Questions about claims made in "Nation Is Spending More on Education, Producing Worse Outcomes" (http://www.heartland.org/schoolreform-news.org/Article/29597/Nation...)
"More spending usually means more teachers. Last year Obama not only used stimulus funds to preserve education jobs but called for '10,000 new teachers.' Yet as Figure 3 shows, the number of students per teacher in U.S. public schools fell from 17.4 in 1990 to 15.7 in 2007."
This is unclear unless it is attempting to demonstrate that because the number of students per teacher had fallen to 15.7--one might assume already being an acceptable ratio; otherwise the need for more teachers would be justified--two years before Obama took office (and presumably stayed that way for those two years.) What is this meant to signify? Why wouldn't current statistics be used?
"We have tried spending more money and putting more teachers in classrooms for more than a generation, with no observable improvements to anything except the schools’ bottom lines. Why? Because of the lack of competition in the K-12 education system. Schooling in the United States is still based largely on residency; students remain tied to the neighborhood school regardless of how bad its performance may be.
Federal spending on education (which amounted to 8.3 percent of total public education spending in 2007) is funneled to students through the institutions to which they are tied, largely regardless of student performance. With no need to convince students and parents to stay, schools in most districts lack the incentive to serve student needs or differentiate their product. To make matters worse, this lack of competition continues at the school level, where teacher hiring and firing decisions are stubbornly divorced from student performance, tied instead to funding levels and tenure."
Is this kind of focus on competition possible in a social climate that makes victims out of, and subsequently accommodates, the incapable? If a student is unable to perform in class, that student is diagnosed based (in the case of disorders not involving brain trauma, entirely based...otherwise the issue becomes one of some other system in the body and not a learning issue) on the symptoms present--the symptoms being or being centered around the student's inability to perform in class. At that point, accommodations are made, but is it an even playing field anymore (not that it is ever really an even playing field, thinking now of economic and familial factors)? After all, normality is both a myth and a necessary premise of the current model: there must be a reference point in order to establish deviation. What about the students who deviate from the acceptable norm significantly enough to discourage the child but not enough to raise any flags? That child is treated as though (s)he is unwilling to perform rather than unable. What about those without the resources to receive a diagnosis for learning disabilities? These students are at a competitive disadvantage. If we accommodate those that fail to succeed under normal conditions, couldn't we also accommodate the successful in order to facilitate greater success? Isn't the degree of expected success arbitrarily determined? Couldn't we raise our expectations accommodating a greater percentage of students and achieve a greater degree of success? Of course, that would require more man-power (inclusive) and resources. And if symptoms are the basis for diagnosis, then behavior is the basis for diagnosis--behavior being universally an issue of choice and physical make-up; so is the shift from holding someone accountable for his/her action to considering him/her a victim of some physical ailment justified when there is only the behavior on which to base a diagnosis? Also, as education is a partnership, is it fair to only punish half of the partnership involved? I mean, if you were going to do that, wouldn't it make more sense to punish the partner who hasn't proven his/her worth and abilities? Why would we fire the teachers if the students are unable/unwilling to perform? Why would we give that much power over the teacher who's proven him/herself to a student or anyone acting on the student's behalf? As well, in a competitive environment, with all the requisite incentives for the students, like the one this article advocates, wouldn't the situation quickly arise of one (or very few) satisfied student who receive the reward and many dissatisfied students who don't? The teacher is a very easy scapegoat for the failure of so many to succeed and be rewarded with these incentives. And so on... It's all very unsettling.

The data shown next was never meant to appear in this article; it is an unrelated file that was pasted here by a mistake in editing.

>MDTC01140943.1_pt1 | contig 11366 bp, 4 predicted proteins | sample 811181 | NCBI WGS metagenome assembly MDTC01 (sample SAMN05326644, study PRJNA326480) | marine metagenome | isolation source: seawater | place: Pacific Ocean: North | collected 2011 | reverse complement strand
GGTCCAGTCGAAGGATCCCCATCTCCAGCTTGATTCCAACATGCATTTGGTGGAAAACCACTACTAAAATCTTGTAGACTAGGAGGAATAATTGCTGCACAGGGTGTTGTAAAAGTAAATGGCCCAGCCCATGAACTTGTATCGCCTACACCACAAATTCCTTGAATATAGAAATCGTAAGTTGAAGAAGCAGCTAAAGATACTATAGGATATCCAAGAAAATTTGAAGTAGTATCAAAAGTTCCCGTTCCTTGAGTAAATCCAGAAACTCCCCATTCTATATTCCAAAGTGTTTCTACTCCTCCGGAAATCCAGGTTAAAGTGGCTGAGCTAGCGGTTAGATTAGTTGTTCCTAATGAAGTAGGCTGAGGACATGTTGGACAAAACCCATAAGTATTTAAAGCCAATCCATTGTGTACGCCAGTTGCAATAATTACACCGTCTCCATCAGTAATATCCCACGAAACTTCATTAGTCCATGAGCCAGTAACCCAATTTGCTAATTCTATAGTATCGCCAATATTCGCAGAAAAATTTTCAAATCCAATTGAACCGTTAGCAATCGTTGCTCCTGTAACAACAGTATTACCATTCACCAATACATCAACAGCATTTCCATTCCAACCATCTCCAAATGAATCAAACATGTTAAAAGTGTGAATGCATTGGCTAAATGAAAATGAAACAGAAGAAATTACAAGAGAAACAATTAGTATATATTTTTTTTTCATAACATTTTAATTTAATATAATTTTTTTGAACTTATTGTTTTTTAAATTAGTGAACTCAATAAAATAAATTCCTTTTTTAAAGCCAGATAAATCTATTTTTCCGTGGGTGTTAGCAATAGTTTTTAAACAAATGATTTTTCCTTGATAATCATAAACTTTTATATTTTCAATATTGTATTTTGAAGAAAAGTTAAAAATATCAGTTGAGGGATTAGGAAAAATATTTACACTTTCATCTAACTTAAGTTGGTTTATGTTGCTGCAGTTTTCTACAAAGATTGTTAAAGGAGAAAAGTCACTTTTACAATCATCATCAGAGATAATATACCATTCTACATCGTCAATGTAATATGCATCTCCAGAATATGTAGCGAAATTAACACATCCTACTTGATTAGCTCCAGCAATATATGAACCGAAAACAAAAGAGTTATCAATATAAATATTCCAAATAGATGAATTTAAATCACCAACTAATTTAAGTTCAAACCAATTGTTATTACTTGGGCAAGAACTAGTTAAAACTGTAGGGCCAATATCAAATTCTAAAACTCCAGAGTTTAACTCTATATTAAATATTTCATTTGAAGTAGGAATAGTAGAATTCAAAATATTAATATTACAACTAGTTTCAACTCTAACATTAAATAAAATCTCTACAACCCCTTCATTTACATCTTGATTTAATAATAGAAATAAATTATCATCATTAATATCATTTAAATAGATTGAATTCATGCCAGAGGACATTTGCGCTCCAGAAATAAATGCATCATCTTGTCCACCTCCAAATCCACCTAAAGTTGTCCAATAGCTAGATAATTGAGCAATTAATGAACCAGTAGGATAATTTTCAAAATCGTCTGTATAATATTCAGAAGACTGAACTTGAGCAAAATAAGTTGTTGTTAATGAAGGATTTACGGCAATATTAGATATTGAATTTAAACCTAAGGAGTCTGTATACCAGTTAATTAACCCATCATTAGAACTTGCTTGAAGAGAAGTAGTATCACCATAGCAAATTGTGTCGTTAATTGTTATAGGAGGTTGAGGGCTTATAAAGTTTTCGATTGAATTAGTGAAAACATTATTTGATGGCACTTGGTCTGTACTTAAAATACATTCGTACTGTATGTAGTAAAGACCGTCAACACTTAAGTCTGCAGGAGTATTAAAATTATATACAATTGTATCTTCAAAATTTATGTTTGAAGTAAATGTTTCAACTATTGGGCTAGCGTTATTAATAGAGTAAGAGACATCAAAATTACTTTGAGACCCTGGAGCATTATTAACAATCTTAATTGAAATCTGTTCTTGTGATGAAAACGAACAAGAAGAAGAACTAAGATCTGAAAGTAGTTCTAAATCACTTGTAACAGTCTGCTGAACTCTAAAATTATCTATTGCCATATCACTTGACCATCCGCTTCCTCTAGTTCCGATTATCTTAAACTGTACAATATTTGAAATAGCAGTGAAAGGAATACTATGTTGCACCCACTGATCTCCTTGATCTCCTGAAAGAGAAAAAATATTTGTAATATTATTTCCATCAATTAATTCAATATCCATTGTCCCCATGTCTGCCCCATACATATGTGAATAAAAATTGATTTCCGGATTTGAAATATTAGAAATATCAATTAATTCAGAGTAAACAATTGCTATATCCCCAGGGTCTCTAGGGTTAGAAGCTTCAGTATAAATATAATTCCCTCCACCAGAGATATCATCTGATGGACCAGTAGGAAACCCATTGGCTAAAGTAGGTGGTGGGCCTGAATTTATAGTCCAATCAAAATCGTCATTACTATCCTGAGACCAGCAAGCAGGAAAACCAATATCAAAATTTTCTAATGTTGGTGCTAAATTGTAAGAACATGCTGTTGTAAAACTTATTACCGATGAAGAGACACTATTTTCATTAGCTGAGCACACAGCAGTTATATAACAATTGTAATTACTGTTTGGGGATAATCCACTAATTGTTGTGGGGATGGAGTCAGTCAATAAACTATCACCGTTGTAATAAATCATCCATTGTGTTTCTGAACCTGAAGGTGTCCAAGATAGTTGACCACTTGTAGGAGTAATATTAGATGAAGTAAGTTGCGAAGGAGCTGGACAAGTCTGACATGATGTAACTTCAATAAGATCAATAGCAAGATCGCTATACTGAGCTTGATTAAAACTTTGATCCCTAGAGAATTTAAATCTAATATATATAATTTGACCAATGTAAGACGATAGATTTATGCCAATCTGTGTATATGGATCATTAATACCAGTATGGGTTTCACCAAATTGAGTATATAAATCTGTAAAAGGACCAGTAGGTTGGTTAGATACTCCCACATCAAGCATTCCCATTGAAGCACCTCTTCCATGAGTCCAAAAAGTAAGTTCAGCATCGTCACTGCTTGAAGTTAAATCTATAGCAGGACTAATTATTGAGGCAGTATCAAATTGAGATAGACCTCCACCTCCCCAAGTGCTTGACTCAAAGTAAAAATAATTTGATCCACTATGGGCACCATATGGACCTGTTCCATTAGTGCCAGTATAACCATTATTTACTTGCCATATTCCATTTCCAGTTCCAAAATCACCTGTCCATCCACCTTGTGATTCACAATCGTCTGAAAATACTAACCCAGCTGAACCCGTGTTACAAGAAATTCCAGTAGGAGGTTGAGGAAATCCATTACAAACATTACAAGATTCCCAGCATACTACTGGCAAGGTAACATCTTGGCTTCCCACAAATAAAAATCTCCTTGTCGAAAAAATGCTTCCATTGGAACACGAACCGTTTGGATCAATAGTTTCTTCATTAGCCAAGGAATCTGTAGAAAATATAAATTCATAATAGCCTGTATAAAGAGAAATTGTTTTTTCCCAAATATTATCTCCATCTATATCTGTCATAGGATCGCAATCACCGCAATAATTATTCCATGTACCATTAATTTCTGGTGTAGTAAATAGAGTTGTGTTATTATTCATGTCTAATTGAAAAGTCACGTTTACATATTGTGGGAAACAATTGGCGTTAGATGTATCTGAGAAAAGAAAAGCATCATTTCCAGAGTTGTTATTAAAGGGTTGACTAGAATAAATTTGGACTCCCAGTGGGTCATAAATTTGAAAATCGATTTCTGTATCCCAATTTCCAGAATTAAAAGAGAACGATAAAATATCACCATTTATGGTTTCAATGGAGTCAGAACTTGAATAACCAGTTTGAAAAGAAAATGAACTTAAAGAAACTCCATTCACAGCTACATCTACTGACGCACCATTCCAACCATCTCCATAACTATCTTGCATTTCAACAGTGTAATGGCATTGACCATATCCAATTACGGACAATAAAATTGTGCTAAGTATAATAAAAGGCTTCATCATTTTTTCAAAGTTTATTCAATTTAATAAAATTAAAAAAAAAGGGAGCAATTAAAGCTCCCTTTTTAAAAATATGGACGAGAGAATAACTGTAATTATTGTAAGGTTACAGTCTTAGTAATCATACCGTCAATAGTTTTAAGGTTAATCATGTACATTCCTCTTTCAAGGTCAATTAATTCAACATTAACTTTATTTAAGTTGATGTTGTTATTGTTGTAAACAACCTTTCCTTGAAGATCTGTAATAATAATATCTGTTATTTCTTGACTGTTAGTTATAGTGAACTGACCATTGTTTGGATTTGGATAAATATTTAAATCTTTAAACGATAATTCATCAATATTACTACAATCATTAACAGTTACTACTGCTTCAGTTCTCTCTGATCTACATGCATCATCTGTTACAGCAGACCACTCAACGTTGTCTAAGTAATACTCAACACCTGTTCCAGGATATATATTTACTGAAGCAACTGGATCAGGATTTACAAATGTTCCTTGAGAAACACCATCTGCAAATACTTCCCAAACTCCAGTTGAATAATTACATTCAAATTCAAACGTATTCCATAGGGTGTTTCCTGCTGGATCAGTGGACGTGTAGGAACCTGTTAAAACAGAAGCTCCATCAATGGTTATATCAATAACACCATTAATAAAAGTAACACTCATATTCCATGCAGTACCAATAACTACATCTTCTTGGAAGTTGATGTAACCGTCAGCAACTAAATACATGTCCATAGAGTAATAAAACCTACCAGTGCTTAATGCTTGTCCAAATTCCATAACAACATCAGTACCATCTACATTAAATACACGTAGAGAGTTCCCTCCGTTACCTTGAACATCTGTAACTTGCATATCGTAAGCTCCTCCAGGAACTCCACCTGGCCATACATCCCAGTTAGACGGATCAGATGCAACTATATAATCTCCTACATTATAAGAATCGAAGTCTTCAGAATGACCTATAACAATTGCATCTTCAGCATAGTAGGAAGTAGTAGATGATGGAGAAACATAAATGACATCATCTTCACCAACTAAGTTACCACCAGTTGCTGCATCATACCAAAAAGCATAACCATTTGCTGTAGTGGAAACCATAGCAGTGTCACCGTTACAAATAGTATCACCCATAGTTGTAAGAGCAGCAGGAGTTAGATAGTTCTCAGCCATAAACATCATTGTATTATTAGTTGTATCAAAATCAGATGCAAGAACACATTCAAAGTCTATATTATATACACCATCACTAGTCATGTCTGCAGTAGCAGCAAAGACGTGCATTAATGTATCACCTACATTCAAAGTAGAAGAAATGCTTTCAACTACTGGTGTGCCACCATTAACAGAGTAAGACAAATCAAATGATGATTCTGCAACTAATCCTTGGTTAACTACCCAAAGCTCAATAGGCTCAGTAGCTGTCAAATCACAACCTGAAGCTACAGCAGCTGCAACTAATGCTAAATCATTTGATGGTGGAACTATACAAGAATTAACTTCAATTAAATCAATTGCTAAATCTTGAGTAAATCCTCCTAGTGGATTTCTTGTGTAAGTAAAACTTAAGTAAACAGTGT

"If reform is to be defined by something other than the amount of money flushed down the toilet, it is time to reverse the flow of power from the top (administrators, school districts, teachers unions, governments) to the bottom (students, their parents, and taxpayers who want their money spent wisely)."
Aren't the people at "the top" (school board through the president) those who are elected by the parents and taxpayers?
Good reflection and questions, Jason.
I think the "normalcy" is derived from statistical distribution theory. As such, you would have an 80% range of those who are able to perform in response to certain instructional models, the others would fall within that LD category. So, it is not quite as ambiguous as it appears on the surface.
Roger that. So then what's normal is relative to the instructional model being implemented. And changing the model would also then change who falls into the LD category, so LD itself is relative. My concern about the assertions of the article remains though: how legitimate it is to enforce a competitive morality on a system that selectively utilizes corked bats?